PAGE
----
Not long ago I received a phone call from Sooke resident Phoebe Dunbar enquiring if I knew the origin of the name of the widening bend section of the Sooke River that’s called Pemberton Pool.
While I did not know, I gave it some thought, and suggested surveyor Joseph Despard Pemberton, who produced the official government surveys of the region around Victoria in the 1850s and 1860s might be the reason for the name.
The original survey map held in the provincial Ministry of Lands (a copy is also at the Sooke Region Museum) shows his survey of the Sooke area was produced in 1858.
The photo shown here shows Boy Scouts enjoying the coolness of the river back in the sweltering days in the summer of 1936.
John Martin Sr. was scoutmaster and his troop of Boy Scouts were invited to camp at the Martin property, situated between the river and Sooke River Road, with access to Pemberton Pool.
For many years the Sooke Salmon Enhancement Society has carried out its harvesting of chinook and coho salmon each fall at Pemberton Pool, and transported the harvested fish to its hatchery for processing, incubation of the eggs, and growing of the fry in tanks when they develop.
Forward-thinking people at the Capital Regional District moved to acquire the property neighbouring the pool on the east bank of the river when it became available a few years ago, ensuring a harvesting area into the future.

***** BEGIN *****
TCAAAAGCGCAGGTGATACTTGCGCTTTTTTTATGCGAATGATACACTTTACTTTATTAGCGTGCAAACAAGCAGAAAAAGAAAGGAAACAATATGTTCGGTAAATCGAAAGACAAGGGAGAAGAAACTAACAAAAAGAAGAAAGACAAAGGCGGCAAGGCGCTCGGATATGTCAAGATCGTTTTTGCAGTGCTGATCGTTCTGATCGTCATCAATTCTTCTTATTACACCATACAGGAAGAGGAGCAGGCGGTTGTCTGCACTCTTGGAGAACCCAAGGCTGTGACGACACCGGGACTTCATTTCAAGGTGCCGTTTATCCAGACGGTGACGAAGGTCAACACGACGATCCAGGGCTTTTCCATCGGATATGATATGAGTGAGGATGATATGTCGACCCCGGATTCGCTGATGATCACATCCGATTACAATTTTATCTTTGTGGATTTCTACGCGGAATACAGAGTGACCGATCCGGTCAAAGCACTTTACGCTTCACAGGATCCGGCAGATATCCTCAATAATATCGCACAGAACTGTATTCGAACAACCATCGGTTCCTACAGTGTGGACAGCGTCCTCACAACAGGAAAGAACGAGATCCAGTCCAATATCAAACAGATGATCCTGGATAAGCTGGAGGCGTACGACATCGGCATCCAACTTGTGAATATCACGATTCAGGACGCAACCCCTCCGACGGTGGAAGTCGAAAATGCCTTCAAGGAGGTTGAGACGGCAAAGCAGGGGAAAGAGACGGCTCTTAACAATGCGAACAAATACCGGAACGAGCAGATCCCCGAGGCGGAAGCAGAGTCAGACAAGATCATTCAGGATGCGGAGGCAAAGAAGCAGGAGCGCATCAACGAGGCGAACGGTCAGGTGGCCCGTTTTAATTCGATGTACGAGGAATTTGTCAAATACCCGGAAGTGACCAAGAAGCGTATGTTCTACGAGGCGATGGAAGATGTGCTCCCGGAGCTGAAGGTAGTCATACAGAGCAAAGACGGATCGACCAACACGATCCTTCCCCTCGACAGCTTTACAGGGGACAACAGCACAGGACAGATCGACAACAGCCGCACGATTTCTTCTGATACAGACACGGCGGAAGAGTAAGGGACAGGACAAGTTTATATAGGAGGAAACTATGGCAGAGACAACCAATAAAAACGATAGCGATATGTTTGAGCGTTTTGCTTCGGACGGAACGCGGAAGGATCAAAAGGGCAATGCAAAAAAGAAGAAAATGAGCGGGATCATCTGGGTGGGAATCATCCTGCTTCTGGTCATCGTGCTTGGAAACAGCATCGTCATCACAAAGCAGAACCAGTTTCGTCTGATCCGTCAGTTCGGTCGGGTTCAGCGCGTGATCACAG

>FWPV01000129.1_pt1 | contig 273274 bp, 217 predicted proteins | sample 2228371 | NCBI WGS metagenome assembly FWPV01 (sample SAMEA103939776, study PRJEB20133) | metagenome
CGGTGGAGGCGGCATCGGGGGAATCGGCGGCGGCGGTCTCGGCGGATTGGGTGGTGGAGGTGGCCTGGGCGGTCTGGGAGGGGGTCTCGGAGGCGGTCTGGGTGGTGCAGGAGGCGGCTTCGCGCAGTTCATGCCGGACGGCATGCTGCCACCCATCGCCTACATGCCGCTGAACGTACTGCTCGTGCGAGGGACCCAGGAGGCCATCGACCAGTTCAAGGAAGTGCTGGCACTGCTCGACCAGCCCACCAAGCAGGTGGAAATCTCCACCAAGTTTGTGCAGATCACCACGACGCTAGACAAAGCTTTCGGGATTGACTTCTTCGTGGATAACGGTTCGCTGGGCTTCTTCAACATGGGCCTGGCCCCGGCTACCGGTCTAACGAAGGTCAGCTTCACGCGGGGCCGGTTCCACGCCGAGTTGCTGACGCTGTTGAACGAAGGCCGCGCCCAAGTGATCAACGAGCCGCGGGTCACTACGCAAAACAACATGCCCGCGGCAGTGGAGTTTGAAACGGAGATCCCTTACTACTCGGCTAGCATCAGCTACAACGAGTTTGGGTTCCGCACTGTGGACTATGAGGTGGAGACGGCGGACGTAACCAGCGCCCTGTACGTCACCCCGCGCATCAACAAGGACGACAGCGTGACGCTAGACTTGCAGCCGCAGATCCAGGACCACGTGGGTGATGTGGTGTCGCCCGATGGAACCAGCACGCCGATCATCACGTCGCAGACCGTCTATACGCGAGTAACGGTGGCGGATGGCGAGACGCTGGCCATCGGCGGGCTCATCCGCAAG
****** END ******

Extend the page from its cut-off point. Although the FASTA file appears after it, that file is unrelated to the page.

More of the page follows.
J D Pemberton arrived in Victoria from England in 1851 and was hired as surveyor by the Hudson’s Bay Company. This changed in 1859 when he was appointed by Governor James Douglas as Surveyor-General for the new colony. He also served as a Member of the Legislative assembly for several years.
The family has been prominent in Victoria affairs since those early years, engaging particularly in real estate.
While watching the Victoria Day Parade last week, I noticed that one of the parade sponsors was the realty firm of Pemberton Holmes. It is noteworthy that the same family has remained active in Victoria affairs for more than 150 years.
We are making the assumption that it was, indeed, this pioneering surveyor whose name became attached to this beautiful area of the Sooke River, but should it be that there is actually another Pemberton who is being remembered here, we would welcome learning of it from readers.
Elida Peers is the historian of the Sooke Region Museum.